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RICHMOND, Va. (AP) The wealthy businessman who lavished former Virginia Gov. Bob McDonnell and his wife with thousands of dollars in gifts and loans said repeatedly that the couple supported his company and its signature product, former state Attorney General Jerry Kilgore testified Monday.

Kilgore, now a private attorney, represented former Star Scientific Inc. CEO Jonnie Williams in his preliminary efforts to obtain money from a state tobacco commission for university research on the anti-inflammatory nutritional supplement Anatabloc. The commission is chaired by Kilgore's twin brother, state Del. Terry Kilgore.

The company never applied for the grant, stymied in part by a lack of progress in getting two state universities on board. Kilgore recalled telling Williams that the universities were "not stepping up to the plate yet." Williams was frustrated.

"He reminded me again of the governor's and first lady's support," Kilgore said.

Kilgore, who ran unsuccessfully for governor in 2005 after completing his term as attorney general, said he agreed that the governor's support would have been helpful. And he said there is nothing illegal about the governor supporting such a project.

However, prosecutors said the McDonnells' support came with a price tag more than $165,000 in gifts and secret loans from Williams. They are charged in a 14-count indictment with accepting the gifts and loans in exchange for promoting Williams' products.

Even before McDonnell received the loans from Williams, he borrowed $150,000 from two others to help bail out his struggling vacation rental properties, McDonnell's former brother-in law testified.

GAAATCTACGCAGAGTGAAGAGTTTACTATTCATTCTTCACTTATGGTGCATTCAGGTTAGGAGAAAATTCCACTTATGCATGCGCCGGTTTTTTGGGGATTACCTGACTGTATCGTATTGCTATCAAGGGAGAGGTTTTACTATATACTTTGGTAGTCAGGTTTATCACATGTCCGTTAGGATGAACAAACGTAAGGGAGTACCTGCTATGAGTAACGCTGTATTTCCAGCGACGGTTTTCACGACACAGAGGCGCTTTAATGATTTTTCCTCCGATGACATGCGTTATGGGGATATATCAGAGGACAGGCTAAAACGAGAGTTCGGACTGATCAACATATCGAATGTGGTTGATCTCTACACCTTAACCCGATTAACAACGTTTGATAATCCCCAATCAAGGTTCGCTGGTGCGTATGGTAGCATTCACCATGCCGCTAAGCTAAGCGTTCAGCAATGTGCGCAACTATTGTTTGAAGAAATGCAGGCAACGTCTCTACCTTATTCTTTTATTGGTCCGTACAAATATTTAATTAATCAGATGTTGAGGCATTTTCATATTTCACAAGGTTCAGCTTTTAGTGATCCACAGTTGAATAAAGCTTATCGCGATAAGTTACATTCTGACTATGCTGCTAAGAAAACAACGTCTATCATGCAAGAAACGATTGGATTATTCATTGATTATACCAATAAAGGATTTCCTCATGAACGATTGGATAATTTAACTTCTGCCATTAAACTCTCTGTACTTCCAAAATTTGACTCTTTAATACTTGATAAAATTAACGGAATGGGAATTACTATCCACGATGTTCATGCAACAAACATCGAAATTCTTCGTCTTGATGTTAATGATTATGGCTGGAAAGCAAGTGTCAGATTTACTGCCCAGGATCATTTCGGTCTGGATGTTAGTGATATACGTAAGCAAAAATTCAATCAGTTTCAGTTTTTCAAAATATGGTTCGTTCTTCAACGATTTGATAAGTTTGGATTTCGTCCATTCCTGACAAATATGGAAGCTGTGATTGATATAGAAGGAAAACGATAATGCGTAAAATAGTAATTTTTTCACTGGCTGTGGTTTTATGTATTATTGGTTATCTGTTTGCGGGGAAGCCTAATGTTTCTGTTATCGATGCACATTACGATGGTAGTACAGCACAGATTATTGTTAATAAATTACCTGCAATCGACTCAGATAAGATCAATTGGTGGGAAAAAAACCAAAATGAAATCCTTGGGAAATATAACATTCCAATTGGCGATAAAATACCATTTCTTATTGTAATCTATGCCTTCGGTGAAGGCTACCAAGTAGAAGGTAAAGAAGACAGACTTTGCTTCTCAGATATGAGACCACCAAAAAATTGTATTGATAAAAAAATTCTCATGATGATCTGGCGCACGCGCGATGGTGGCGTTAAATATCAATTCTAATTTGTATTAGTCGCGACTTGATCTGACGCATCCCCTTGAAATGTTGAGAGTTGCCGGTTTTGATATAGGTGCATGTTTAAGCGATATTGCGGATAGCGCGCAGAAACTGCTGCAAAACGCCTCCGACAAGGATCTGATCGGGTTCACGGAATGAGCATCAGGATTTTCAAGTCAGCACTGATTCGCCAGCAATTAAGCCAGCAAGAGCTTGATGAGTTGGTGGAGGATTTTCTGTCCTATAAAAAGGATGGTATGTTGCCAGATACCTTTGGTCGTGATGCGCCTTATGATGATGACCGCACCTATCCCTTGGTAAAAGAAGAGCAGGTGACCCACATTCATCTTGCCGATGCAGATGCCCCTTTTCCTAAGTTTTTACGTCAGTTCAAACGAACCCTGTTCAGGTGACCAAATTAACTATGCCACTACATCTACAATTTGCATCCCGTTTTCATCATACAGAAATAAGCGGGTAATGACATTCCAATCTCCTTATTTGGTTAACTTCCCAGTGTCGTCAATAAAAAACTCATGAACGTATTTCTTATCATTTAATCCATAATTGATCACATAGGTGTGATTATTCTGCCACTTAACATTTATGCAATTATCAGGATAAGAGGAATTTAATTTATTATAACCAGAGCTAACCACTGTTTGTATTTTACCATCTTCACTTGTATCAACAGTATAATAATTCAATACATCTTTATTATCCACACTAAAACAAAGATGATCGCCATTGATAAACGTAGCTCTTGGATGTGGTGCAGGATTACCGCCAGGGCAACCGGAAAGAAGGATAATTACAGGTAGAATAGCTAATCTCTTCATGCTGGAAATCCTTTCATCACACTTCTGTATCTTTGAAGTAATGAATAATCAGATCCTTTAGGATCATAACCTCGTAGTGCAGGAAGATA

The prosecution called Michael Uncapher to the stand to help paint the former governor and his wife, Maureen, as a financially desperate couple. Prosecutors say money troubles from the Virginia Beach properties owned by McDonnell and his sister were one of the motivating factors in the gifts-for-favors scandal that resulted in a 14-count indictment against the McDonnells.

Uncapher testified that MoBo Realty borrowed $100,000 from McDonnell's father, John McDonnell, in 2007 and $50,000 from Dr. Paul Davis, a radiologist, in 2009. Two loans totaling $70,000 from Williams followed in 2012, Uncapher and other witnesses have testified.

Uncapher, who said his divorce from McDonnell's sister became final earlier this year, said family members figured when the real estate partnership was established in 2005 that it would lose $50,000 to $60,000 a year because the property was intended primarily for the family's enjoyment.

On cross-examination, Uncapher acknowledged that his ex-wife is a successful business executive who earned more than $500,000 in 2012. The defense made that point to counter the prosecution's financial desperation claim. Uncapher also said his own financial mismanagement contributed to the money problems.

Earlier, a state official testified that McDonnell ended a meeting in his office by touting Anatabloc's effectiveness.

Sara Wilson, director of the Virginia Department of Human Resource Management, said that when a March 2012 meeting to discuss the state employee health plan was breaking up, McDonnell pulled a bottle of Anatabloc from his pocket and mentioned that it was helping him and his wife.

Wilson said she had met about three weeks earlier with Star Scientific executive David Dean and rejected his request that she add Anatabloc to the list of items covered by the state plan.

Wilson described a February meeting with Dean as a salesman's "cold call" and said that, to her knowledge, McDonnell had nothing to do with it. She said she was interested but wanted to see scientific studies. Instead, he brought marketing material to a meeting.

Meanwhile, the maker of Anatabloc, now known as Rock Creek Pharmaceuticals Inc., said Monday it was halting sales of Anatabloc and another supplement called CigRx while it sorts out issues with the Food and Drug Administration.

Late last year, the federal agency sent a warning letter to the company saying that its products contain a new dietary ingredient that requires approval before it can be marketed.

The agency also said the company's website had improperly promoted Anatabloc as a drug by suggesting it can be used to treat various diseases.